However I found one issue with the Track+ when I decided to test them at the gym: them handled the treadmill and elliptical just fine, and would be perfect if your exercise only involves walking or running, but when I tried to lift some weights and had to move to a lying position, they kept falling behind my back and dangling when I got back up, sometimes dragging the buds out of my ears in the process. Maybe a clothes clip would have helped stabilize the Track+ and keep them attached to my t-shirt, but I can’t say for sure. Needless to say, that experiment was never repeated again and I went back to my trusty Plantronics BackBeat Fit, which have stayed still in my ears over many years of regular and varied exercising (sadly no ANC though).
Sound and noise cancellation
The Track+’s sound is balanced and immersive, and the app lets you switch over to an “extra bass” or “enhanced treble” sound signature, but I preferred to stay on neutral since more than half of my music listening veers toward vocals, with fewer electronic or bass-heavy tunes. The mids are rich and I found myself really enjoying vocal-heavy songs like the gospel-feeling Nobody But You by Cesar Sampson and the dreamy goosebump-inducing harmonies on Equinox’s Bones, but that didn’t stop the low beats and high claps in the former and the mystic beats in the latter from being well defined. That balance does shine through in ZiBBZ’s Stones, where the singer’s vocals, the background hums, and the drums mix beautifully without any element overpowering the other. (If you haven’t guessed right, I’m in my Eurovision-binge phase now.)
I put the Track+ through the smorgasbord of music I listen to, from Three Days Grace, Disturbed, and The Rasmus to Sam Hunt, CNCO, Sunrise Avenue, 3 Doors Down, Il Volo, Kendji Girac, Calogero, Rob Thomas, and more, and liked the sound signature through all of them. I did notice just a little bit of distortion at higher volumes, but I rarely felt the need to go over 70%, so in day-to-day use that wasn’t an issue.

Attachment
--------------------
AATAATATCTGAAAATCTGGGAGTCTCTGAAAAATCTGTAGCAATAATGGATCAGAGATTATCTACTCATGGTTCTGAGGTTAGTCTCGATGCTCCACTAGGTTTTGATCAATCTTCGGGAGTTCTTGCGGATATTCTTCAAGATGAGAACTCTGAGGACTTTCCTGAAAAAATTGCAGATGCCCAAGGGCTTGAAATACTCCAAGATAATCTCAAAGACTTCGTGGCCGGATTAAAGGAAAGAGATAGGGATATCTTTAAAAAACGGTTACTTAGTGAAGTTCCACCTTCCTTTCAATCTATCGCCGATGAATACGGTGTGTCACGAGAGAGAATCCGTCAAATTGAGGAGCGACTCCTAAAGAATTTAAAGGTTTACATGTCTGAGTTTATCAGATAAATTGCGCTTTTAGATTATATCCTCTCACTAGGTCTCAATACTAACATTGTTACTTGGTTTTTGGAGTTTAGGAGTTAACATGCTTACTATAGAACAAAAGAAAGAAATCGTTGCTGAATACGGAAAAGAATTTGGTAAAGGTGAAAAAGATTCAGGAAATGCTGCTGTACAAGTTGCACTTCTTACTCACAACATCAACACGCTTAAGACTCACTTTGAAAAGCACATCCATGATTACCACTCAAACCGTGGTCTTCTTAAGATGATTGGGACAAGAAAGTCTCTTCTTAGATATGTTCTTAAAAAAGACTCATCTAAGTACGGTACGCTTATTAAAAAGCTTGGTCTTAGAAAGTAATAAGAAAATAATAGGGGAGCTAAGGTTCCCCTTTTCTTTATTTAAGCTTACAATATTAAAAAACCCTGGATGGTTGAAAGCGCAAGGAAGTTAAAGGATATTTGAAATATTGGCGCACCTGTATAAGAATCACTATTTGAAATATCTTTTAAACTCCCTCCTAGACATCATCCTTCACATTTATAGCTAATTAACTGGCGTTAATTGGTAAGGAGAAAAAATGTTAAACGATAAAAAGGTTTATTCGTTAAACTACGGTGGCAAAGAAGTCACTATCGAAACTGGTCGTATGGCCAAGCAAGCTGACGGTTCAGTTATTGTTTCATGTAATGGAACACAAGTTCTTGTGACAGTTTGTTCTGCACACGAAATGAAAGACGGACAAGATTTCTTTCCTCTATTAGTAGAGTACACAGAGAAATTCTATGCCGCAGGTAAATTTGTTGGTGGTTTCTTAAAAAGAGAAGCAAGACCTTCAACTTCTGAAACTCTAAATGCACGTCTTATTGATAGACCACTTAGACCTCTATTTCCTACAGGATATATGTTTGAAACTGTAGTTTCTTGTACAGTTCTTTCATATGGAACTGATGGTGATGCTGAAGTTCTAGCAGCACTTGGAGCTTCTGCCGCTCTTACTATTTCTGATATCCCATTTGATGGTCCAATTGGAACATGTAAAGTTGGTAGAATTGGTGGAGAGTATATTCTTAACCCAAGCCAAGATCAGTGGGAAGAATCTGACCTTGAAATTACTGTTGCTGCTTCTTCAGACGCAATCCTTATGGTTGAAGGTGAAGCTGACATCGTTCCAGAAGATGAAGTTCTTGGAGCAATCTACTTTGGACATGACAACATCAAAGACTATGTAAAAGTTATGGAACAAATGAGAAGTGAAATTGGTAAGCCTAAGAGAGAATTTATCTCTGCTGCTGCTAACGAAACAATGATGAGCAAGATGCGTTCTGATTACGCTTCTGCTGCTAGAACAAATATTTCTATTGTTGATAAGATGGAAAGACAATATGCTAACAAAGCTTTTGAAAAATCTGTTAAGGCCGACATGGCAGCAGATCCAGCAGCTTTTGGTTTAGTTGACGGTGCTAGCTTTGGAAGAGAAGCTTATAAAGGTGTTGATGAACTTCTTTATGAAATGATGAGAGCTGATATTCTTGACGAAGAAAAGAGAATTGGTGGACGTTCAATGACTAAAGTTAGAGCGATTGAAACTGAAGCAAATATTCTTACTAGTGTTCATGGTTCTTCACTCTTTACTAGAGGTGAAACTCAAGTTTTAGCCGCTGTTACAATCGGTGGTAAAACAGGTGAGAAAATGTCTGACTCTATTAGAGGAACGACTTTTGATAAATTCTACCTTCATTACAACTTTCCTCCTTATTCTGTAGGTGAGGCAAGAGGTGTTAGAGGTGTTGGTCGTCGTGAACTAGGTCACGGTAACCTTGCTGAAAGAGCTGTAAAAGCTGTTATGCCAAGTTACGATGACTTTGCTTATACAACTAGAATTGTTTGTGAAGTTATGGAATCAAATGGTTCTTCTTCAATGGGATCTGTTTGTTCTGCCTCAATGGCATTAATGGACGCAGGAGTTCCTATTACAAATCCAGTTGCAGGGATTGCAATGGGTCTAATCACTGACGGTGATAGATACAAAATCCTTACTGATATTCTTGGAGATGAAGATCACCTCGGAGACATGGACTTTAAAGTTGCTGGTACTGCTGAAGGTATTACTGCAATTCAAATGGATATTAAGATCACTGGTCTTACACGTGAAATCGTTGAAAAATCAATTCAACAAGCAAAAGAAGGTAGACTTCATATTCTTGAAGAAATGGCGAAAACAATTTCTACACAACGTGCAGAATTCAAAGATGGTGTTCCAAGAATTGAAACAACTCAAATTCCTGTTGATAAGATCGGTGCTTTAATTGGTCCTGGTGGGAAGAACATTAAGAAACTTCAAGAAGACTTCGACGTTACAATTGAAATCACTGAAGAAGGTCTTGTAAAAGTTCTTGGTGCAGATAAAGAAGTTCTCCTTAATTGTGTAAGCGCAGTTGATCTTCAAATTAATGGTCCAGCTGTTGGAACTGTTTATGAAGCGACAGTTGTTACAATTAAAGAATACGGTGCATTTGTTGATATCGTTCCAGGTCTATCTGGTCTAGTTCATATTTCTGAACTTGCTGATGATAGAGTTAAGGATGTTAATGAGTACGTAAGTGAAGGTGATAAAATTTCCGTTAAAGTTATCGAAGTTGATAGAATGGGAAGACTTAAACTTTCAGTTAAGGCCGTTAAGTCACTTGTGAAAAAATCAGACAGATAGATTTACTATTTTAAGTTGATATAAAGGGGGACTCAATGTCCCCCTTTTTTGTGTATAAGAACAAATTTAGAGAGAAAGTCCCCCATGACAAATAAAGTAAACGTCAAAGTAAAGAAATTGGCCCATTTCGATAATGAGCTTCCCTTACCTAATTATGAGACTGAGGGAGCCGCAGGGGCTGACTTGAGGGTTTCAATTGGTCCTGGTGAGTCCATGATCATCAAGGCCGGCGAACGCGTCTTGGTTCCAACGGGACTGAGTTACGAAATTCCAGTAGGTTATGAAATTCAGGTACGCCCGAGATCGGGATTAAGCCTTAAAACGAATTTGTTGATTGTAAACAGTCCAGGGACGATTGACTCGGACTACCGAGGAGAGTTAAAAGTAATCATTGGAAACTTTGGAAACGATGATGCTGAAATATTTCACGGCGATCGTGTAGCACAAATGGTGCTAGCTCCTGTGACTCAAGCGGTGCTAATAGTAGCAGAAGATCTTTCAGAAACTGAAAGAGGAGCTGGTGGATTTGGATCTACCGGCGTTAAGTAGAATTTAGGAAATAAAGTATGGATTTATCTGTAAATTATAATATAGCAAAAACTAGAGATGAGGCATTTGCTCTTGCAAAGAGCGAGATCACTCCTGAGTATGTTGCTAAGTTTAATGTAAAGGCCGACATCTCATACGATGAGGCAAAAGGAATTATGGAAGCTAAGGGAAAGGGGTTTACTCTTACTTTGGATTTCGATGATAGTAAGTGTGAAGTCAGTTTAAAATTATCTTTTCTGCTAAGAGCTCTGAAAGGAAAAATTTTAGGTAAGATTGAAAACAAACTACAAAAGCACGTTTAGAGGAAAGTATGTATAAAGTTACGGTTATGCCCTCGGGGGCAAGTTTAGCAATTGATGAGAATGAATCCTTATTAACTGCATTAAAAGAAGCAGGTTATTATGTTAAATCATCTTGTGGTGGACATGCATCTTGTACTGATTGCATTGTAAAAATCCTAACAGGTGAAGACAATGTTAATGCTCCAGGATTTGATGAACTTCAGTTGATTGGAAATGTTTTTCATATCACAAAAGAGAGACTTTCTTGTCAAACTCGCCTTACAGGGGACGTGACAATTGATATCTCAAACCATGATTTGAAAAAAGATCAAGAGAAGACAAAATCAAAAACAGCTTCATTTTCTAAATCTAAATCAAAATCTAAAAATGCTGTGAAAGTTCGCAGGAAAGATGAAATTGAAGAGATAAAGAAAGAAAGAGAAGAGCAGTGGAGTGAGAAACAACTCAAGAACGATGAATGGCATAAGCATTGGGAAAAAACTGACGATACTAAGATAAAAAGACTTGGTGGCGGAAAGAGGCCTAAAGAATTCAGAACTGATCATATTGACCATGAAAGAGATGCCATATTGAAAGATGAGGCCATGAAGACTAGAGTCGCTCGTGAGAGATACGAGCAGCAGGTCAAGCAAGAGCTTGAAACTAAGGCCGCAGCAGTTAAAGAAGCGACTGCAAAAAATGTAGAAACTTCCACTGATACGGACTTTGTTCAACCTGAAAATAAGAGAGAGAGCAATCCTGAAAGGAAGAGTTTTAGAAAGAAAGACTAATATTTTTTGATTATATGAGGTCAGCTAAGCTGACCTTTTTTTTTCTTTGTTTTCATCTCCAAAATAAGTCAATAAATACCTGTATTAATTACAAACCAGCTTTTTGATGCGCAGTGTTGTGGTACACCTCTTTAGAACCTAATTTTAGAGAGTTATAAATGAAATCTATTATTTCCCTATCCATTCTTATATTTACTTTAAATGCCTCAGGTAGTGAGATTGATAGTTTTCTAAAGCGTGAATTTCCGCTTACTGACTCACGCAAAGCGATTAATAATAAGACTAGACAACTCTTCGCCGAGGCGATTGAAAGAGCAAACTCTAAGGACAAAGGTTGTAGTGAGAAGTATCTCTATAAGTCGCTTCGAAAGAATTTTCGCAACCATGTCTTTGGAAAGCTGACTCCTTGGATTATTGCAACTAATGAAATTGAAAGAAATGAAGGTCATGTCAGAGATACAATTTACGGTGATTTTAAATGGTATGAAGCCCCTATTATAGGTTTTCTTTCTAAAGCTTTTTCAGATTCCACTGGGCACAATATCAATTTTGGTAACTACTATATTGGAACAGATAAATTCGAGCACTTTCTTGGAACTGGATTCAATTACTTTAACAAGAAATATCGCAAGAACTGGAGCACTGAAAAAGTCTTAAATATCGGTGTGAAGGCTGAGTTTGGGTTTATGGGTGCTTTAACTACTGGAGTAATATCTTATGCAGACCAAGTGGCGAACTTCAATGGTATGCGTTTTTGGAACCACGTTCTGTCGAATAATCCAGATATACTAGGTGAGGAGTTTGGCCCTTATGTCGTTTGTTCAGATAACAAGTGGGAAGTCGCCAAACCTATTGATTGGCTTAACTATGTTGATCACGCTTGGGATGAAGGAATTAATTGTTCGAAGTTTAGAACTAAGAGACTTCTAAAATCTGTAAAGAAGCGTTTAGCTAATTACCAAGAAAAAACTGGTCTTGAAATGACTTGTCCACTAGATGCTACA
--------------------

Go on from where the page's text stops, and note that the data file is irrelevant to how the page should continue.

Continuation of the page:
It’s worth keeping in mind that I was using Spotify on “normal quality” through most of my testing (limited bandwidth in Lebanon), but the Track+ does support aptX audio in case you want to stream high quality tunes to them.
Moving on to the star of the show: active noise cancellation. The ultimate test for any ANC headset is my pharmacy’s buzzing UPS sound. I put on the Track+ and switched between the 4 levels of ANC without any music playing. LV1 (+6dB, passthrough) actually enhanced the buzz and let me hear it a bit more. LV2 (0dB, low NC) brought it back to normal levels. LV3 (-12dB, medium NC) blocked a bit of the noise. And finally, LV4 (-20dB, maximum NC) blocked most of the buzz, but it was still hearable. I’d say it removed about 60% of it. Playing just a little bit of music took care of the remaining 40% and I couldn’t hear a thing even with the volume at 50-55%. In noisier environments, like the gym where sometimes annoying music is blasting super loud, the Track+ did its job and cancelled most of it.
You can switch between the 4 levels of ANC on the headset itself, but Libratone also offers a “Smart” mode that adapts to your surroundings and activity, for example letting you hear a little bit of background noise if it detects you’re running outdoors. Unfortunately, it’s only available in the Libratone app, you can’t trigger it from the headset. And to be honest, I found it a little gimmicky. I often preferred to control the ANC level myself, not trusting the algorithm to understand that I’m at the gym and hate the ambient music playing or that I’m at work and prefer to hear just a bit of ambient sound to not be startled by customers coming in.
There’s also one more listening mode included: ambient monitoring. This can be triggered from the app or from the headset with a double click on the power button. It pauses the music and enhances the outside sound so you can hear someone talking to you or the public transport / flight attendant announcements for example without taking your earbuds off.
Upon first launch, the Libratone app did two things that made me uncomfortable. First was asking me to log in to even begin using it (I went with a Google login) and second was popping a permission request for my device’s location. (If you’re not aware of it, the location permission includes the Bluetooth one on Android, and that’s why many apps need it, but Libratone didn’t clarify that so many users would think it’s asking for the location just because.) Still, I denied the permission (you never know) and the app worked wonderfully, seeing my connected headset and letting me control it. My theory is the permission might be used to provide you with localized internet radio suggestions or to connect new Libratone products, thus nothing crucial, and it can be denied without any issues.